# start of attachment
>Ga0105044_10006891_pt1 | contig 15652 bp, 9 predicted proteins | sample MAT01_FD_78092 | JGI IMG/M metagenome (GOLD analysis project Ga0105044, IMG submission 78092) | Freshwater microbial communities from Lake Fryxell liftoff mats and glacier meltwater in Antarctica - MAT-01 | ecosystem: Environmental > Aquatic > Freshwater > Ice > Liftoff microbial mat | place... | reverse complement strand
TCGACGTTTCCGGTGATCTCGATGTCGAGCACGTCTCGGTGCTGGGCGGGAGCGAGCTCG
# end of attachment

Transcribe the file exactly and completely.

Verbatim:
>Ga0105044_10006891_pt1 | contig 15652 bp, 9 predicted proteins | sample MAT01_FD_78092 | JGI IMG/M metagenome (GOLD analysis project Ga0105044, IMG submission 78092) | Freshwater microbial communities from Lake Fryxell liftoff mats and glacier meltwater in Antarctica - MAT-01 | ecosystem: Environmental > Aquatic > Freshwater > Ice > Liftoff microbial mat | place... | reverse complement strand
TCGACGTTTCCGGTGATCTCGATGTCGAGCACGTCTCGGTGCTGGGCGGGAGCGAGCTCG